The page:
GSK on Friday put out a statement saying there’s no link between a withdrawn heartburn medication and cancer, helping to stem a slide in its stock that had wiped out $44 billion in valuation from leading drugmakers.
“The overwhelming weight of the scientific evidence supports the conclusion that there is no increased cancer risk associated with the use of ranitidine. Suggestions to the contrary are therefore inconsistent with the science, and GSK will vigorously defend itself against all meritless claims alleging otherwise,” the U.K. drugmaker said, referring to the scientific name for Zantac.
rose 5% on Friday, but its shares have slumped 12% this week, its worst performance since the 2008 financial crisis.
Ahead of trials that are set to begin on Aug. 22, GSK said both the U.S. Food and Drug Administration as well as the European Medicines Agency have concluded there’s no evidence of a causal association between ranitidine therapy and the development of cancer in patients.
The GSK statement doesn’t reveal any new findings. The FDA findings were dated Nov. 2019 and June 2021, and the EMA review is from Sept. 2020. It mirrors comments from Sanofi, which also marketed the drug.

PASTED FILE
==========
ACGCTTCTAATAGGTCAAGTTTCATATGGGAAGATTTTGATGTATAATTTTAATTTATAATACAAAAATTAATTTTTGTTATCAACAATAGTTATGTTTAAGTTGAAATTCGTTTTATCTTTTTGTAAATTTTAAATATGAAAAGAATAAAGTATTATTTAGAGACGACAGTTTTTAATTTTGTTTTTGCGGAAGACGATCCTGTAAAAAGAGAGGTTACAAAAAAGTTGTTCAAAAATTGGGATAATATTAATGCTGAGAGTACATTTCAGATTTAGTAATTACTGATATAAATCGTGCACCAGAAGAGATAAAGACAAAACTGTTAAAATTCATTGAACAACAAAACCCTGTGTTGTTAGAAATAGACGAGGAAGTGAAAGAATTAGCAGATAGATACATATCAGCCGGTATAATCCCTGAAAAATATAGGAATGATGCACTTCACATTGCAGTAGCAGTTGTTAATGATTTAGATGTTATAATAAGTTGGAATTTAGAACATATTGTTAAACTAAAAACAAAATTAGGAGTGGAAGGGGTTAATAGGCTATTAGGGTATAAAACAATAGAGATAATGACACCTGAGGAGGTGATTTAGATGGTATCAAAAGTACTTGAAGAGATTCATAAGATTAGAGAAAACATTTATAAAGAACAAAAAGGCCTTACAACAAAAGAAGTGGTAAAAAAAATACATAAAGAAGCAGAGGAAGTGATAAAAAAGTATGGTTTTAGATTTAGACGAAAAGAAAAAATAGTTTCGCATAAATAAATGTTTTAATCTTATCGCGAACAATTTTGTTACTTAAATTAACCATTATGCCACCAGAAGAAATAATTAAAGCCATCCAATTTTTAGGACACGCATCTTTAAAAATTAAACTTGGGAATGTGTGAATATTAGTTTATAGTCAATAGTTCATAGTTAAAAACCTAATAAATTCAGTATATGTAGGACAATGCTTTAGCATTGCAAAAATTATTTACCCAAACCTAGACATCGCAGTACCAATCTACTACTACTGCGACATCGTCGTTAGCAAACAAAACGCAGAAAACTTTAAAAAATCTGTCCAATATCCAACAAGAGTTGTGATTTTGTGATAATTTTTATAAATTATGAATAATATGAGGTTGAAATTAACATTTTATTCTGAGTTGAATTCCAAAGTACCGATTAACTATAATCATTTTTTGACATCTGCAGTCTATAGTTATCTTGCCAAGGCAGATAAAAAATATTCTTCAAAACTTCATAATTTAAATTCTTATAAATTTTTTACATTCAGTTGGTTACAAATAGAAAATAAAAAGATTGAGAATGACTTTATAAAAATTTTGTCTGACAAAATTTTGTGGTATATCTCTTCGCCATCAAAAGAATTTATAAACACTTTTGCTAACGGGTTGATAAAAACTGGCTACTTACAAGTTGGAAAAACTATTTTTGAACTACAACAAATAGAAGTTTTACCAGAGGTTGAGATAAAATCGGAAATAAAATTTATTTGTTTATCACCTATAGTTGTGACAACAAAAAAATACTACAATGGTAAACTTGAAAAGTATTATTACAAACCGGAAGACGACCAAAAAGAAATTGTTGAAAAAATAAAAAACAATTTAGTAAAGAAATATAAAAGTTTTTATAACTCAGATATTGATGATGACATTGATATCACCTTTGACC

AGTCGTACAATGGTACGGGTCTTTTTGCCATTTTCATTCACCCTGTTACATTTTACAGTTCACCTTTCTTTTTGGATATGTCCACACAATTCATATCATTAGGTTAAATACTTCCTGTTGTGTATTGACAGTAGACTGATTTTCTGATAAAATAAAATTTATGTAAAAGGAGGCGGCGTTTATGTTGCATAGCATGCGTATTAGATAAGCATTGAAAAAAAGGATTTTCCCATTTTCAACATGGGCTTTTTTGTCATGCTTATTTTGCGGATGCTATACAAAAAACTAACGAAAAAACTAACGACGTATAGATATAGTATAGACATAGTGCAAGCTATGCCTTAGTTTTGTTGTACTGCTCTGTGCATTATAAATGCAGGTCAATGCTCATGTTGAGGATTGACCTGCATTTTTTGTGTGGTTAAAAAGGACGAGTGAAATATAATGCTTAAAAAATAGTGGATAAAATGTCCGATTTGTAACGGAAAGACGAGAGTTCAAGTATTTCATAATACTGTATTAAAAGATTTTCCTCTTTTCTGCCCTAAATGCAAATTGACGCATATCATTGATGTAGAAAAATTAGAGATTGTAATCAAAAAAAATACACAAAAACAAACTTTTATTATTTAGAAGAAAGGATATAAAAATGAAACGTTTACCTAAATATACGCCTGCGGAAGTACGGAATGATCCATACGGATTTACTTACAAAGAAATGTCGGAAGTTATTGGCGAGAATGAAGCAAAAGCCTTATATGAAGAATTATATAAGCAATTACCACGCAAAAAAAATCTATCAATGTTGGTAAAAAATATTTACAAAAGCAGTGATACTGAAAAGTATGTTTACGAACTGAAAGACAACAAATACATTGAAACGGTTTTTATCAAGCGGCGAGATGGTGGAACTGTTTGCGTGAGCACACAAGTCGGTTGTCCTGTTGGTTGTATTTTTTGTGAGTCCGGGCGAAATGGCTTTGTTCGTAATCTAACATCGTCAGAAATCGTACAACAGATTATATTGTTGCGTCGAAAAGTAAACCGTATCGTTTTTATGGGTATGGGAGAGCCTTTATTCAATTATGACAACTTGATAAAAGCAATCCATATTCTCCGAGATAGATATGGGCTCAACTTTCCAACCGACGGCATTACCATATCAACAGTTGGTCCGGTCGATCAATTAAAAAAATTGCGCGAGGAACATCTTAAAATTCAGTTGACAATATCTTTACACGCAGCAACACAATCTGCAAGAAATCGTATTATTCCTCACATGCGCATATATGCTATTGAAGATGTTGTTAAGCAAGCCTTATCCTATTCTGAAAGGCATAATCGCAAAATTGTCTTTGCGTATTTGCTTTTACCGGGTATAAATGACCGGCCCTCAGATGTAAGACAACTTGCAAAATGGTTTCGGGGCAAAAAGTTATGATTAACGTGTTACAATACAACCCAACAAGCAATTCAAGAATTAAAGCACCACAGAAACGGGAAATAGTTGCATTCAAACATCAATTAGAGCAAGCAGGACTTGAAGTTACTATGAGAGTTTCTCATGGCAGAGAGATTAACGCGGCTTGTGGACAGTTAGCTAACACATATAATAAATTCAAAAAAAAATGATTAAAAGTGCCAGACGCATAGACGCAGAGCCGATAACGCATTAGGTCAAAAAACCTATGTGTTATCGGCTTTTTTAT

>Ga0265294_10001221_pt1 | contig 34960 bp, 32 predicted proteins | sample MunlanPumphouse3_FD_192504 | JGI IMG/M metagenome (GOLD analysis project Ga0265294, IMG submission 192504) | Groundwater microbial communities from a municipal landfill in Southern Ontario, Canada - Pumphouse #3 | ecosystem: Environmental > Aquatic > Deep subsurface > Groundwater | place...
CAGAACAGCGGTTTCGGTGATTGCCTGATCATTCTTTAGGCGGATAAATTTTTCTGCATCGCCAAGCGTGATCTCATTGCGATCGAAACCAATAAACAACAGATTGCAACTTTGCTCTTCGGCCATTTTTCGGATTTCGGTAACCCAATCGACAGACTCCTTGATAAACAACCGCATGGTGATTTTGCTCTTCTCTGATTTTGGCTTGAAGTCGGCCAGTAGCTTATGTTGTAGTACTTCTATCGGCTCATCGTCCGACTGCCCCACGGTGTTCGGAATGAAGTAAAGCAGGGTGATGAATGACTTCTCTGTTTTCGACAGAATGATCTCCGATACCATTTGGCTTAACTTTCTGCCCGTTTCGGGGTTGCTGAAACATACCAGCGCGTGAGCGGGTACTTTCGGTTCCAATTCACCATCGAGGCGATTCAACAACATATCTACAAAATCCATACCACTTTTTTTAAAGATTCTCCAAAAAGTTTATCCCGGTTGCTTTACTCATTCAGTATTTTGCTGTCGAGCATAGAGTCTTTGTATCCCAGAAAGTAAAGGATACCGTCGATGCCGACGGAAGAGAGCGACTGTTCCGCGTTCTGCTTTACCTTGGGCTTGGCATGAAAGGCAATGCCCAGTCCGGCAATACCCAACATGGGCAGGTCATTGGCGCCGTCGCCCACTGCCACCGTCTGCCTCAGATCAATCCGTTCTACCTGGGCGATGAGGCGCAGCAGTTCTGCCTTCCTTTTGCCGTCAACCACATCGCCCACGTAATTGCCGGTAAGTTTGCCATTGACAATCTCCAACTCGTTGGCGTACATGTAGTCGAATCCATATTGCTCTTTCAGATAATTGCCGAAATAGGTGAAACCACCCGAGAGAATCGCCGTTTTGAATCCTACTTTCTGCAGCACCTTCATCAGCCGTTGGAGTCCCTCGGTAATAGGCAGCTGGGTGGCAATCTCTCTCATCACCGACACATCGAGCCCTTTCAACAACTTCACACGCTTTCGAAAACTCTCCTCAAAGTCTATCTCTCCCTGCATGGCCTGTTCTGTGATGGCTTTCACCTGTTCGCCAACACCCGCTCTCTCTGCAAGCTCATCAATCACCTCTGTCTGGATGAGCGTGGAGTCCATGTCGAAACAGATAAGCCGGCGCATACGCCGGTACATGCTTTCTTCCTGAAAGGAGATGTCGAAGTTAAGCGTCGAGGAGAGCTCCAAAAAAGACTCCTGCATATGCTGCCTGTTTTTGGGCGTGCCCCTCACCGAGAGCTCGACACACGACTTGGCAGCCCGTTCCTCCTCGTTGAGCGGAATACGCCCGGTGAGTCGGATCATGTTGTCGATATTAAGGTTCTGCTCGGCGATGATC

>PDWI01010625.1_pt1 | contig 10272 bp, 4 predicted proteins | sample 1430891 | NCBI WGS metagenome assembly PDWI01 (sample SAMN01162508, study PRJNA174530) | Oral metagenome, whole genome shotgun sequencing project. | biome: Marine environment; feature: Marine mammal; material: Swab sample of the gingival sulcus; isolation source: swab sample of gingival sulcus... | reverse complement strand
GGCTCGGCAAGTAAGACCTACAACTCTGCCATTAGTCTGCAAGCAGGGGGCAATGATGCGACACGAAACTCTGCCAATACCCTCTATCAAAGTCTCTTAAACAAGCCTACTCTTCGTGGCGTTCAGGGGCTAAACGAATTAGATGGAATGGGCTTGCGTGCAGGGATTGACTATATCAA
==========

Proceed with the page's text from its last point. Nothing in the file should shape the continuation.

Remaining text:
The FDA in 2019 recalled Zantac after testing showed it produced high levels of a cancer-causing substance.
GSK said it has been named as a defendant in 3,000 filed personal injury cases, and there are also cases in Canada and Israel.
GSK said it served its recent spinoff, Haleon, with notice of potential claims, though it said it isn’t clear the degree to which indemnities will limit or eliminate liability. Haleon
whose London-listed stock has dropped 12% this week, has said it isn’t a party to any Zantac claim, and never marketed it in any form in the U.S.
shares also have dropped 12% this week. Analysts at Deutsche Bank upgraded the stock to hold from sell, saying the slide in the stock made a sell recommendation at this point “egregious.”
also has been the subject of lawsuits but fallen a modest 2% this week. Privately held Boehringer Ingelheim is also a defendant.
Analysts at JPMorgan said they believe the magnitude of the market cap exceeds a worst-case scenario — the Vioxx settlement, by comparison, totalled $5 billion — and said it’s possible Sanofi might not be liable for any damages, given an indemnification agreement with Boehringer that is under arbitration.